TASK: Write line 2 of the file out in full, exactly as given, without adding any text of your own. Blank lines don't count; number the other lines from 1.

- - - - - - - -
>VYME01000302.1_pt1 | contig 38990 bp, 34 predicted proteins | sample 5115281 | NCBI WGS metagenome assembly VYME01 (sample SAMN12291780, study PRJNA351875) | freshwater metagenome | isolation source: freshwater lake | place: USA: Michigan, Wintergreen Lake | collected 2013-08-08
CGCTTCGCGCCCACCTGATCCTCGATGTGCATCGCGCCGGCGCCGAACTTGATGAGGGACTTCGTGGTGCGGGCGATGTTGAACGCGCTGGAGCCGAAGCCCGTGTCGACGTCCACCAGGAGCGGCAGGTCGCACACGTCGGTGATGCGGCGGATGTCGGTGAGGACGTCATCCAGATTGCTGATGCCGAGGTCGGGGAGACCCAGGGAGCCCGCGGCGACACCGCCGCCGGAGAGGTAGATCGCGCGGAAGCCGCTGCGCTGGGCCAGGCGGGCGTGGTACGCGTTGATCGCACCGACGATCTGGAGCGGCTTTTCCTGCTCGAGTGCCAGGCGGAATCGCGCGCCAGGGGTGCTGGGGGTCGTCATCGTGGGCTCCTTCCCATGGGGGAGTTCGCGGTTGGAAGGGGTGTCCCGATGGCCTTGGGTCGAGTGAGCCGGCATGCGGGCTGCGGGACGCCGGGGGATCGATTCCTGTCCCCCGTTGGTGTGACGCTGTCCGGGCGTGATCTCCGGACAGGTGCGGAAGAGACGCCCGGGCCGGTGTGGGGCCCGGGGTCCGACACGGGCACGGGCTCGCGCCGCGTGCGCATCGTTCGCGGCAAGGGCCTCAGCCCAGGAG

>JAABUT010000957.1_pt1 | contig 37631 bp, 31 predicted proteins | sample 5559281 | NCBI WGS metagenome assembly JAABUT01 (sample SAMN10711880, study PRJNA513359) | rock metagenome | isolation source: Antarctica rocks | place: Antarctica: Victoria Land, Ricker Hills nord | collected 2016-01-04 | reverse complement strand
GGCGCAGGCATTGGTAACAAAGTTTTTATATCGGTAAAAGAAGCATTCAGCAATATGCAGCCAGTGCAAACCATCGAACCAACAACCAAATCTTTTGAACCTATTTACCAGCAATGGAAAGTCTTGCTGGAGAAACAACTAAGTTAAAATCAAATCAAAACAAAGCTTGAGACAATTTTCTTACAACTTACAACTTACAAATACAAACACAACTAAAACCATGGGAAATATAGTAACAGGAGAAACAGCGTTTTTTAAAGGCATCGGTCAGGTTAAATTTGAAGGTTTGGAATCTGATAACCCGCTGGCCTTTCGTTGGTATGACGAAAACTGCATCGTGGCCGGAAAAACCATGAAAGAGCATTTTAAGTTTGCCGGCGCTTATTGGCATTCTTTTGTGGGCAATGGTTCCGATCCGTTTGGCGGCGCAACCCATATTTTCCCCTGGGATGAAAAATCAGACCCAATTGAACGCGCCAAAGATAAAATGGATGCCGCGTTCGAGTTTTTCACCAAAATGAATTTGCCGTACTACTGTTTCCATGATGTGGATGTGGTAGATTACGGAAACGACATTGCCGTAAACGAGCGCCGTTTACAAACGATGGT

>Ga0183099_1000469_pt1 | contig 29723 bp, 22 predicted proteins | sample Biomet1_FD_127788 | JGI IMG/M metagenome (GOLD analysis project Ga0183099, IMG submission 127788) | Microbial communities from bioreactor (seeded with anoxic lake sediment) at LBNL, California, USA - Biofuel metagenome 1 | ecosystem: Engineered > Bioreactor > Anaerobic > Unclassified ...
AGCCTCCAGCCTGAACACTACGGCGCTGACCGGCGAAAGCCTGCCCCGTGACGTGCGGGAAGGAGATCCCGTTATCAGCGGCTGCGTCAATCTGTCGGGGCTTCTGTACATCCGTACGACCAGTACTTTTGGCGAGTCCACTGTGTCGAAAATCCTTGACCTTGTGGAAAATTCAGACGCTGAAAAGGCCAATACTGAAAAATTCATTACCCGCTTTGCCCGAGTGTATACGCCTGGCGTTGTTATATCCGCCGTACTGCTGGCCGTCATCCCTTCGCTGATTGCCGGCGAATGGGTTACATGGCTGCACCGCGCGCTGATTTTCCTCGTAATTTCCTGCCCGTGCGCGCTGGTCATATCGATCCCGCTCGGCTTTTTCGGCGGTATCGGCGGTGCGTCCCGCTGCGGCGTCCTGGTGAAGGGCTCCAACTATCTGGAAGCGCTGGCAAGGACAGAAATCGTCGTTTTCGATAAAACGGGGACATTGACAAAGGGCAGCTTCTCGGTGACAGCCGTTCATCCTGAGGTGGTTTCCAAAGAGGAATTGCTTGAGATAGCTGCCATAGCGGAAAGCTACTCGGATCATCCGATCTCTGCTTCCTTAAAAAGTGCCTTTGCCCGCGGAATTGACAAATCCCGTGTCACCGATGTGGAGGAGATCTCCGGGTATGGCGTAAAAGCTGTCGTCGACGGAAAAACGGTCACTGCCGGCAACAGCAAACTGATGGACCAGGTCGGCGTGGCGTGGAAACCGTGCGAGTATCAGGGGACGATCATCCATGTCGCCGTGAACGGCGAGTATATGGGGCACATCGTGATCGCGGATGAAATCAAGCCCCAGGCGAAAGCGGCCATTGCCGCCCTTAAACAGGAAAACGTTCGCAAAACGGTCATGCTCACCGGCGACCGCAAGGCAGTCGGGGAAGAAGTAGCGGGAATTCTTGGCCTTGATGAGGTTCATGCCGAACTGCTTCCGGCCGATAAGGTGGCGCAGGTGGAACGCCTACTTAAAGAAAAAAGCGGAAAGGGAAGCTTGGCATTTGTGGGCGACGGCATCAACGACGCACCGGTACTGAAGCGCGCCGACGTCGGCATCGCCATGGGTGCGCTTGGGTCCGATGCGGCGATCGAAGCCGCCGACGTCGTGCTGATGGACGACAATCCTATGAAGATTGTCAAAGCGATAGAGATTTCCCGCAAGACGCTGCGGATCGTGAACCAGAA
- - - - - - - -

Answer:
CGCTTCGCGCCCACCTGATCCTCGATGTGCATCGCGCCGGCGCCGAACTTGATGAGGGACTTCGTGGTGCGGGCGATGTTGAACGCGCTGGAGCCGAAGCCCGTGTCGACGTCCACCAGGAGCGGCAGGTCGCACACGTCGGTGATGCGGCGGATGTCGGTGAGGACGTCATCCAGATTGCTGATGCCGAGGTCGGGGAGACCCAGGGAGCCCGCGGCGACACCGCCGCCGGAGAGGTAGATCGCGCGGAAGCCGCTGCGCTGGGCCAGGCGGGCGTGGTACGCGTTGATCGCACCGACGATCTGGAGCGGCTTTTCCTGCTCGAGTGCCAGGCGGAATCGCGCGCCAGGGGTGCTGGGGGTCGTCATCGTGGGCTCCTTCCCATGGGGGAGTTCGCGGTTGGAAGGGGTGTCCCGATGGCCTTGGGTCGAGTGAGCCGGCATGCGGGCTGCGGGACGCCGGGGGATCGATTCCTGTCCCCCGTTGGTGTGACGCTGTCCGGGCGTGATCTCCGGACAGGTGCGGAAGAGACGCCCGGGCCGGTGTGGGGCCCGGGGTCCGACACGGGCACGGGCTCGCGCCGCGTGCGCATCGTTCGCGGCAAGGGCCTCAGCCCAGGAG